Apple has been criticized for at least the past three years for acting unethically and hiring cheap labor in China. Working conditions, work hours, and wages are most often condemned. Although these claims have hurt Apple’s reputation in the short term, it remains a leading innovator and contributor to the advancement of technology and communication specifically. As Ed Freeman states in his “Business Ethics at the Millennium”, “business as an institution is a source of the creation of value…the creative force of humans is the engine of capitalism” (Freeman 177). Though Apple may hire cheap labor in order to drive its profits or keep the price of its new iPhone affordable, it is Apple’s social responsibility to treat its employees ethically.
By continuing to be innovative and contributing to the advancement of society, Apple will remain profitable and can still please its stakeholders without being unethical. Innovation can be inhibited if values and ethics are ignored. Freeman supports this by stating, “if business is separate from values and ethics, and if change requires one to think about values and ethics, then change in business will be difficult” (Freeman 175). In order to maintain its well-respected reputation, Apple should reconsider its values and continue to focus more on its innovation than cost cutting metrics.
I’ve been doing some outside research on an eye glasses supplier, Warby Parker, that has created record earnings over the past two years. Warby Parker is a eye glasses company that sells vintage, hip frames for roughly $100, which is much less than the stylish competitor (where designer frames can cost $200- $400 more). Business Week interviewed the founders of the organization after it met its revenue goals in the first three weeks of opening. While the organization is incredibly profitable, their vision and goals would align with the way that Ed Freeman views organizations.
The organization has the potential to make much more than they currently do in profit, but instead it gives glasses to visually impaired people in less developed countries with its “Buy a Pair, Give a Pair” program. The organization extensively identifies the stakeholders affected by their business and are not shy to let people know, via their website. The company labels itself a “Good Company,” and has information on the organization’s influence on their employees, customers, community, and environment (they even sponsor a local little league team). As Ed Freeman said in his article, “In Colins and Porras’ ‘Built to Last’ they have detailed company after company that has outstanding performance in part because the companies have a sense of purpose, a sense of meaning that is transferred to their employees” (p. 174). I believe Freeman would applaud the employee management at Warby Parker. Online, the business lists ways and manners in which they are helping their employees flourish. All of this involvement is great to generate goodwill, as Milton Freedman would stress, their involvement outside of profit generating activities stress the firm’s societal concerns.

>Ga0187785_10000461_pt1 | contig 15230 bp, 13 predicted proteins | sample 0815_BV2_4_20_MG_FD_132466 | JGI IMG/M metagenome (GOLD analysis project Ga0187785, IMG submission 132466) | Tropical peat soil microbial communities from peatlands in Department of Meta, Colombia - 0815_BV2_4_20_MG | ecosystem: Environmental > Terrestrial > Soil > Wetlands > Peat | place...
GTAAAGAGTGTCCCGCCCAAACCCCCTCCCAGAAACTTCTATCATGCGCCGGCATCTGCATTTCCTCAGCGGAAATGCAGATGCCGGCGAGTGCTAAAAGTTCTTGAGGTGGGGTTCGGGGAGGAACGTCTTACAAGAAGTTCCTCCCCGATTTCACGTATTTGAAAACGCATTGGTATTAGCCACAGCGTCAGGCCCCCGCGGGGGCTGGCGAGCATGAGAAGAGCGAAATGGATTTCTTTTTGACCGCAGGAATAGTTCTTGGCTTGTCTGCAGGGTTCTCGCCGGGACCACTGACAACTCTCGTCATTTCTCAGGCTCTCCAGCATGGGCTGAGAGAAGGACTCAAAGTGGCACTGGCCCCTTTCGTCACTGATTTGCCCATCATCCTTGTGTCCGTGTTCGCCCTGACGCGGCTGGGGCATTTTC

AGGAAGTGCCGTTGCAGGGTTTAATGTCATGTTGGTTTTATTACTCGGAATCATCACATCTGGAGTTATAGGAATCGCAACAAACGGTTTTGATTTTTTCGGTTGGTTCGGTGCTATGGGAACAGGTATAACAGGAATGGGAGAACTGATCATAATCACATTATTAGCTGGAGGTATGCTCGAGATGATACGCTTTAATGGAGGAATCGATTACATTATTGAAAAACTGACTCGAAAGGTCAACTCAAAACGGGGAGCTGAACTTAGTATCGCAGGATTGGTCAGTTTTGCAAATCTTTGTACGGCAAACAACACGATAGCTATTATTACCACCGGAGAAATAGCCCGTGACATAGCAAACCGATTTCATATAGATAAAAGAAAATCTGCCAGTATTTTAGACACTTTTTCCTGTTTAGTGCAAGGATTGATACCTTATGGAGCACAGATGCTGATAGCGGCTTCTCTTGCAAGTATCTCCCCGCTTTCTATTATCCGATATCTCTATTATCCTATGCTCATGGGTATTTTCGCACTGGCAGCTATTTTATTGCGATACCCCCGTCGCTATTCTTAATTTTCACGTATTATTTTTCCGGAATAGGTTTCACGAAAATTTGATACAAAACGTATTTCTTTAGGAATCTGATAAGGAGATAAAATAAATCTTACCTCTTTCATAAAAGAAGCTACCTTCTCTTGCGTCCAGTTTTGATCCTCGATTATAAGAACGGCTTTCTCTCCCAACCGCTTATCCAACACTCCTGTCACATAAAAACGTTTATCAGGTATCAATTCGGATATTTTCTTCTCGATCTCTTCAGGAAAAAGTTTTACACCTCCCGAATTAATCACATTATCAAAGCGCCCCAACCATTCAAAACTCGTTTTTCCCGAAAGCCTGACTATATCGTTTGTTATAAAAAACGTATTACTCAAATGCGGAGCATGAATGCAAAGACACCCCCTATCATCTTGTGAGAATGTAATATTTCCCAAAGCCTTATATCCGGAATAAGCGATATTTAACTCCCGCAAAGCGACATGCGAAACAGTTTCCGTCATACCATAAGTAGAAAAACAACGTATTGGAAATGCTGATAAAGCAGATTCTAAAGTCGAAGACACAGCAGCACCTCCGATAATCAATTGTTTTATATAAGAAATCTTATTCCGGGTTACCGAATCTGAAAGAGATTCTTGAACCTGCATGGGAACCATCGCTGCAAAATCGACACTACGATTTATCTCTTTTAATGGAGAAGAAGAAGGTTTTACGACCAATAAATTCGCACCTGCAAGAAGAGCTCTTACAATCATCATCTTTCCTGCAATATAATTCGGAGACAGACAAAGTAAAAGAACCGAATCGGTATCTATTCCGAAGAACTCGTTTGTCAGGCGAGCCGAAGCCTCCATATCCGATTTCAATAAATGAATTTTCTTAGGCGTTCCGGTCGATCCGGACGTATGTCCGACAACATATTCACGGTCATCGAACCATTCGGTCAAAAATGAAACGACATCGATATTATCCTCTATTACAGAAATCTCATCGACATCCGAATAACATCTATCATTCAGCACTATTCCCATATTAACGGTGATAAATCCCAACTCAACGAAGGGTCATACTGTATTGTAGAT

Milton Freedman would most likely be critical of Warby Parker for addressing societal concerns that they are not necessary qualified to change. But the organization is not publicly owned, so he may argue that if the owners’ preferences are being adhered to, then let the firm do as it is.